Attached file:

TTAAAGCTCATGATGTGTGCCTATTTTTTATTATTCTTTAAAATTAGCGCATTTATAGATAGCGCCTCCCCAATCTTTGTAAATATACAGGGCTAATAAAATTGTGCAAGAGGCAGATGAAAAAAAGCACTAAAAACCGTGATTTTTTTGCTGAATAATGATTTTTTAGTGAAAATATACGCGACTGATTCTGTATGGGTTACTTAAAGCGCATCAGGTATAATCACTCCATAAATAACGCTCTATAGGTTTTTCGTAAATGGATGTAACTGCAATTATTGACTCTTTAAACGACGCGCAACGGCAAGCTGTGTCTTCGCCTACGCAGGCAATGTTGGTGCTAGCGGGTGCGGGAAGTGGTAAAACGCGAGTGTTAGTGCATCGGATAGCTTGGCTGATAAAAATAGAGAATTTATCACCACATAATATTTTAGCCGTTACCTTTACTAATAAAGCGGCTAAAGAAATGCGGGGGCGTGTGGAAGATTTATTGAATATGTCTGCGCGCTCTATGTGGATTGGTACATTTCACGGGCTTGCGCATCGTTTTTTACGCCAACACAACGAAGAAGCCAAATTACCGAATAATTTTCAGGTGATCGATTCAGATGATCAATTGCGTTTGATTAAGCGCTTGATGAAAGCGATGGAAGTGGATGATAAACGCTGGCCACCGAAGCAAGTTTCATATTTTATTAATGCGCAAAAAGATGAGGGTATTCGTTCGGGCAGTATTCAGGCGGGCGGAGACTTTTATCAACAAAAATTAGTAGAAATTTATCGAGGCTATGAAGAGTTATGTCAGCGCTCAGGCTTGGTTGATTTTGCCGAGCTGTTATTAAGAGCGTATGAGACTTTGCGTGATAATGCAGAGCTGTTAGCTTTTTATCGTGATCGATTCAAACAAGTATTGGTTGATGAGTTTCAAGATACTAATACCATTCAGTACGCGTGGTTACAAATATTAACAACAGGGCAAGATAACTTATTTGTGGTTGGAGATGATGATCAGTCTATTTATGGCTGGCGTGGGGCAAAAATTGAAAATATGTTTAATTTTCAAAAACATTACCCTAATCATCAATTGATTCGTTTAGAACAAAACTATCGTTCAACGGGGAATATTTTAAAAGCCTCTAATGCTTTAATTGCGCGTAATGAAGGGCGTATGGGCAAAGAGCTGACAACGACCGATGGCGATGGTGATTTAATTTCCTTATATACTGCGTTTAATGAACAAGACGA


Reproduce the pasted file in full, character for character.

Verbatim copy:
TTAAAGCTCATGATGTGTGCCTATTTTTTATTATTCTTTAAAATTAGCGCATTTATAGATAGCGCCTCCCCAATCTTTGTAAATATACAGGGCTAATAAAATTGTGCAAGAGGCAGATGAAAAAAAGCACTAAAAACCGTGATTTTTTTGCTGAATAATGATTTTTTAGTGAAAATATACGCGACTGATTCTGTATGGGTTACTTAAAGCGCATCAGGTATAATCACTCCATAAATAACGCTCTATAGGTTTTTCGTAAATGGATGTAACTGCAATTATTGACTCTTTAAACGACGCGCAACGGCAAGCTGTGTCTTCGCCTACGCAGGCAATGTTGGTGCTAGCGGGTGCGGGAAGTGGTAAAACGCGAGTGTTAGTGCATCGGATAGCTTGGCTGATAAAAATAGAGAATTTATCACCACATAATATTTTAGCCGTTACCTTTACTAATAAAGCGGCTAAAGAAATGCGGGGGCGTGTGGAAGATTTATTGAATATGTCTGCGCGCTCTATGTGGATTGGTACATTTCACGGGCTTGCGCATCGTTTTTTACGCCAACACAACGAAGAAGCCAAATTACCGAATAATTTTCAGGTGATCGATTCAGATGATCAATTGCGTTTGATTAAGCGCTTGATGAAAGCGATGGAAGTGGATGATAAACGCTGGCCACCGAAGCAAGTTTCATATTTTATTAATGCGCAAAAAGATGAGGGTATTCGTTCGGGCAGTATTCAGGCGGGCGGAGACTTTTATCAACAAAAATTAGTAGAAATTTATCGAGGCTATGAAGAGTTATGTCAGCGCTCAGGCTTGGTTGATTTTGCCGAGCTGTTATTAAGAGCGTATGAGACTTTGCGTGATAATGCAGAGCTGTTAGCTTTTTATCGTGATCGATTCAAACAAGTATTGGTTGATGAGTTTCAAGATACTAATACCATTCAGTACGCGTGGTTACAAATATTAACAACAGGGCAAGATAACTTATTTGTGGTTGGAGATGATGATCAGTCTATTTATGGCTGGCGTGGGGCAAAAATTGAAAATATGTTTAATTTTCAAAAACATTACCCTAATCATCAATTGATTCGTTTAGAACAAAACTATCGTTCAACGGGGAATATTTTAAAAGCCTCTAATGCTTTAATTGCGCGTAATGAAGGGCGTATGGGCAAAGAGCTGACAACGACCGATGGCGATGGTGATTTAATTTCCTTATATACTGCGTTTAATGAACAAGACGA